The Collected Letters, Volume 4


JBW TO JOHN A. CARLYLE; 26 June 1826; DOI: 10.1215/lt-18260626-JBW-JAC-01; CL 4:109-111.


Haddington / Monday [26 June 1826]

My dearest John

This looks unkind, ungrateful but really and truly I am none of these things; nothing worse than indolent, like all the rest of the world in this most oppressive heat. Have you ever felt the like of it? The farmers are crying out famine; and the townspeople crying out fever: I dread we are going to see Mrs Shelly's “Last Man”1 transacted in good earnest.

In that case, it will be little matter when Mr Buchan gets the house painted; nay, it will be little matter (so far as I can learn) even tho' we be spared to see good things yet on the earth.— My Mother has reestablished herself here, just as if she designed to abide for ever—Indeed my external situation had never more the aspect of continuance; the thing which was yesterday is that also which shall be tomorrow; not a single step is taken for the furtherance of the great work; while invitations are given and accepted ad infinitum.— Our Edinr cousins (blessings on the connection!) who were to have followed immediately are yet to come—and when they shall be gone Heaven knows—not I—In short I do not calculate on being delivered out of Haddington for two months at soonest; and it will be two months more at the same rate of progress before the Edinr house is in habitable order— But I am patient—will be patient as a lamb; undergoing my present purgatory with a willing heart, for the sake of the paradise to come—just as I used to swallow a cup of senna long ago for the sake of the white shilling that glanced to me from the bottom—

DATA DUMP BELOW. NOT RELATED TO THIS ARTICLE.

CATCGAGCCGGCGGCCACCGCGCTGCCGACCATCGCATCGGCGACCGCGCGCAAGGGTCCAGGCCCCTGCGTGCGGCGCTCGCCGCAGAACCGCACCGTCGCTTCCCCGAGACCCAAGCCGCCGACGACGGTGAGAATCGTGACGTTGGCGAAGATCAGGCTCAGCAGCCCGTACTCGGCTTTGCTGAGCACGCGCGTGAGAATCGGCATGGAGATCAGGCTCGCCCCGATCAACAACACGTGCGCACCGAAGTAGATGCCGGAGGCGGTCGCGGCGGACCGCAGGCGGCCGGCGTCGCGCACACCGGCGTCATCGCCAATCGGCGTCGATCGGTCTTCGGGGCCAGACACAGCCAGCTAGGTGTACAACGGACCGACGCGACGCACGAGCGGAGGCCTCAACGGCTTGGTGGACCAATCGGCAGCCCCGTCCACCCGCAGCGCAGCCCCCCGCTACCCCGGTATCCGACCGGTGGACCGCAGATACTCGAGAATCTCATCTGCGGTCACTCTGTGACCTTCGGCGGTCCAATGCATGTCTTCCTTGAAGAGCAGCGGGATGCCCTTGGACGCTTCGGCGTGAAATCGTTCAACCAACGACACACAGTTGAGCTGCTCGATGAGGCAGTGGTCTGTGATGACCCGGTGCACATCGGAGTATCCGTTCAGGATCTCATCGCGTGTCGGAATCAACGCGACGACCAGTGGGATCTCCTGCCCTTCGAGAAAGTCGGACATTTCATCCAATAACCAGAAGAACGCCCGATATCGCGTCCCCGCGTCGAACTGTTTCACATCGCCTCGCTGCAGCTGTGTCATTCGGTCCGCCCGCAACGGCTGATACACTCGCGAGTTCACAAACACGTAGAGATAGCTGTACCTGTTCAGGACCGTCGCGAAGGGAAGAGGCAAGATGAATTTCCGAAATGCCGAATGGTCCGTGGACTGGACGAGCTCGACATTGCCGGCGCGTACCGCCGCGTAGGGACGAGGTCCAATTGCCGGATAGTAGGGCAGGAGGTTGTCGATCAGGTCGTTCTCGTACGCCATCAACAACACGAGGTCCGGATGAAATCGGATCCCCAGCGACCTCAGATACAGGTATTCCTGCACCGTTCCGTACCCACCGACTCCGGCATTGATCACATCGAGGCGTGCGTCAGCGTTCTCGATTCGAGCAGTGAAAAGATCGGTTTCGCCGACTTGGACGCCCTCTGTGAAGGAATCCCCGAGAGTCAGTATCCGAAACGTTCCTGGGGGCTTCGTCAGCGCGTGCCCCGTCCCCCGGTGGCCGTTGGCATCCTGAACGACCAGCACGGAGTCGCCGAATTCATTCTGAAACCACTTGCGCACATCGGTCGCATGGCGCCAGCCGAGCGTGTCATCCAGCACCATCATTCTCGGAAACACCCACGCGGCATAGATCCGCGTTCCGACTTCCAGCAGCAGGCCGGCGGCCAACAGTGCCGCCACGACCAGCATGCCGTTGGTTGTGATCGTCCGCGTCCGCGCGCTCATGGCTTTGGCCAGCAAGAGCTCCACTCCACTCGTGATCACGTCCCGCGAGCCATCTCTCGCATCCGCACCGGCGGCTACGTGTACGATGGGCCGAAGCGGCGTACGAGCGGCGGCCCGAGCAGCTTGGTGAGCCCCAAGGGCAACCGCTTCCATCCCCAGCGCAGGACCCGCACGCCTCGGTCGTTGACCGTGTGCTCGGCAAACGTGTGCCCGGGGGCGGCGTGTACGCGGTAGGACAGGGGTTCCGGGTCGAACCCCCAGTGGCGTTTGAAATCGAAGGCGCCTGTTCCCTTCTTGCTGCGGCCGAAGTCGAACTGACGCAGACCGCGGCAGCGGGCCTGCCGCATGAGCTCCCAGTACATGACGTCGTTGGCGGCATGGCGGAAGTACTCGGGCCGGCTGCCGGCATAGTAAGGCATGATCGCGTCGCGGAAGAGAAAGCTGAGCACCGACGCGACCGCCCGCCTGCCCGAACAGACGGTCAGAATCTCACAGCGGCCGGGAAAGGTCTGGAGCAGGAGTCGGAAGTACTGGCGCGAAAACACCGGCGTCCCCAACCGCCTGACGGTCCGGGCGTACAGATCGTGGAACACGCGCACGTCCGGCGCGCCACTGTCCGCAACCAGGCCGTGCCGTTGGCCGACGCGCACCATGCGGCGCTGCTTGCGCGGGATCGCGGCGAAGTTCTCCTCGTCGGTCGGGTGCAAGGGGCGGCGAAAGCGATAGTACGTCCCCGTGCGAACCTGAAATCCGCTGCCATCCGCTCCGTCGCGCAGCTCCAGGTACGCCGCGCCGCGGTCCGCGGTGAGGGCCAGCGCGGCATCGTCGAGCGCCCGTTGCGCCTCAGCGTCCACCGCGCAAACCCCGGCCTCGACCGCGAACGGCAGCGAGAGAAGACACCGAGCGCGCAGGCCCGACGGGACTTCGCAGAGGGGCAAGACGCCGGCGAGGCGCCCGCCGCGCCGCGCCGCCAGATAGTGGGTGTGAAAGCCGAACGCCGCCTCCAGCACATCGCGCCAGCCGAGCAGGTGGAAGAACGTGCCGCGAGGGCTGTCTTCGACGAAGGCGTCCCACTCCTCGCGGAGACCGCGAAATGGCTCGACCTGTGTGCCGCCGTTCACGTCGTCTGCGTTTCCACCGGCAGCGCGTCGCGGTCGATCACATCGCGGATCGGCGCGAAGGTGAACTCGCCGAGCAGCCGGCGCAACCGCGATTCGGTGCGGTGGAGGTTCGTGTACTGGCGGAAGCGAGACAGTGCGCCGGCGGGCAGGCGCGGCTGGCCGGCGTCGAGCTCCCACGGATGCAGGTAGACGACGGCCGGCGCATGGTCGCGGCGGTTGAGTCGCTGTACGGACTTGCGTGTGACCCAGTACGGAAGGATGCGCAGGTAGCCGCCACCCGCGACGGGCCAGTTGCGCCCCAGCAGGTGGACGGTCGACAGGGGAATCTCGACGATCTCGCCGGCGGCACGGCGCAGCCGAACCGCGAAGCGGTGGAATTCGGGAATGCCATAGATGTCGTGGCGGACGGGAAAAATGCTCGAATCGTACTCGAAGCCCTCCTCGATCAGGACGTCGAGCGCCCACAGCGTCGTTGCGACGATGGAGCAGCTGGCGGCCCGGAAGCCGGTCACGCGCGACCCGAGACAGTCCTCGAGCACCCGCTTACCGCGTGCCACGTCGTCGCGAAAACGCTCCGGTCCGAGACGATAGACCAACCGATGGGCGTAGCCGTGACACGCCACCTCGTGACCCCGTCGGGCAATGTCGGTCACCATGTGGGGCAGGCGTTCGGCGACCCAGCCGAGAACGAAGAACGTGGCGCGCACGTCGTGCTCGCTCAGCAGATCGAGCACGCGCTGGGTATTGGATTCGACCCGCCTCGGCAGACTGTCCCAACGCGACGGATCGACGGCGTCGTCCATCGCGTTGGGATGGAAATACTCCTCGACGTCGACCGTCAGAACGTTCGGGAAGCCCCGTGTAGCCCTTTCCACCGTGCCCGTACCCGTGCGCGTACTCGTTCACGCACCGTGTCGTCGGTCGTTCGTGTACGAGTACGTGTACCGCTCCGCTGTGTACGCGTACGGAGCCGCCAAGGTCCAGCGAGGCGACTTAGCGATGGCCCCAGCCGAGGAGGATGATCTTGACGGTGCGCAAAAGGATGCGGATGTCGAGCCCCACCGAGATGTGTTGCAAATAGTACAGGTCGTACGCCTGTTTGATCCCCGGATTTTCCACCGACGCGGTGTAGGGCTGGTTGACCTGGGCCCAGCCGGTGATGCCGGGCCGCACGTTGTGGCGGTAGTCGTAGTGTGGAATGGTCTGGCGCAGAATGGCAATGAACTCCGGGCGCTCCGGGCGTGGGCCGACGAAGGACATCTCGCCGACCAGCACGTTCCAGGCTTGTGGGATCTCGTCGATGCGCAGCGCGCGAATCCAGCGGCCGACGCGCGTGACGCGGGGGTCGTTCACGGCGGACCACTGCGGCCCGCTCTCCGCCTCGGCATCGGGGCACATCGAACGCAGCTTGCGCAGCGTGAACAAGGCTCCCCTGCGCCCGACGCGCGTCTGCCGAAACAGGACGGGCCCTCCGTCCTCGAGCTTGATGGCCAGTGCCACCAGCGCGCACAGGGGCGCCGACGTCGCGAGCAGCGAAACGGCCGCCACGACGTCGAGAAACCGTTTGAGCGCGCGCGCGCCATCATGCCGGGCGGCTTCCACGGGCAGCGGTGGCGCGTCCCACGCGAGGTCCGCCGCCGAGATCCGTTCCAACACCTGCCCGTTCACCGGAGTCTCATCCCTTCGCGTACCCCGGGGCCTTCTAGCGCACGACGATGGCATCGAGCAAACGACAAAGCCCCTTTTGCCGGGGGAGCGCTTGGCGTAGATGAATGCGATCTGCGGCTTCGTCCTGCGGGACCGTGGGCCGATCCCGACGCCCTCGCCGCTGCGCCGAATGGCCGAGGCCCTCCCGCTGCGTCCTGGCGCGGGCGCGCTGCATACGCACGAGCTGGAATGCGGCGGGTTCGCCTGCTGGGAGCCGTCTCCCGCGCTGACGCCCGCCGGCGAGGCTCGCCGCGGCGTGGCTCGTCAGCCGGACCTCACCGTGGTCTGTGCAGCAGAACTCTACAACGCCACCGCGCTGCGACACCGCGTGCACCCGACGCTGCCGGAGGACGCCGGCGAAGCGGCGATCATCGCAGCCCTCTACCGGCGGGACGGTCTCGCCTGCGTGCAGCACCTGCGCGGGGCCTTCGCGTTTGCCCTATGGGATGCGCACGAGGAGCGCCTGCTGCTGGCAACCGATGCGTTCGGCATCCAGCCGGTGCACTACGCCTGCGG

I had a long letter from your Brother the other day—the bestnatured he has written for some time back. It was wonderfully comforting to me under existing circumstances— Oh yes! with all his crumps [sharp noises], he is just the best and the cleverest and the wisest man upon the face of the whole earth— And yet, there are people who think me mad to wed with him;—because, forsooth, he is not in a high place, nor rich in gold— Poor people! I pity them from the bottom of my soul—pity them that they have neither eyes to see nor hearts to understand,—that they are doomed to eat dust all the days of their lives[.]

No truly! not in gold is my trust,—not in much fine gold my confidence, nor do I acknowledge any nobility but that which is of the heart and head. It is for those to be caught in such sorry nets who cannot help themselves; but for me, they are as the seven green with[e]s2 of the Philistines or the pack-threads of the Lilliputs— I dislike however to be the subject of their nauseous talk; and for this reason among others the matter cannot be too soon concluded—that is, now it is come so far—

In Tieck, I am at page 160; and shall be most glad to have the rest[.] “The old sinner too almost never” are the words—you are very attentive to me very, very kind,—and in return I love you as cordially as if you were my Brother born.

James Johnston is well, and seemingly, content with his lot— I see him frequently and get more good of him than he of me—for he talks to me without ceasing of those I love— What are you doing? What are you meaning to do? When shall I have the Thesis— I would really have you to set about translating some book if you will not write one—mere reading is not enough to occupy a mind so active as yours.

God bless you dear friend /[I a]m always yours /

Jane B Welsh

Has the Gardner turned the coalhouse into a pantry? and made a reformation on the kitchen-dresser? All this he engaged to do Oh mein gott!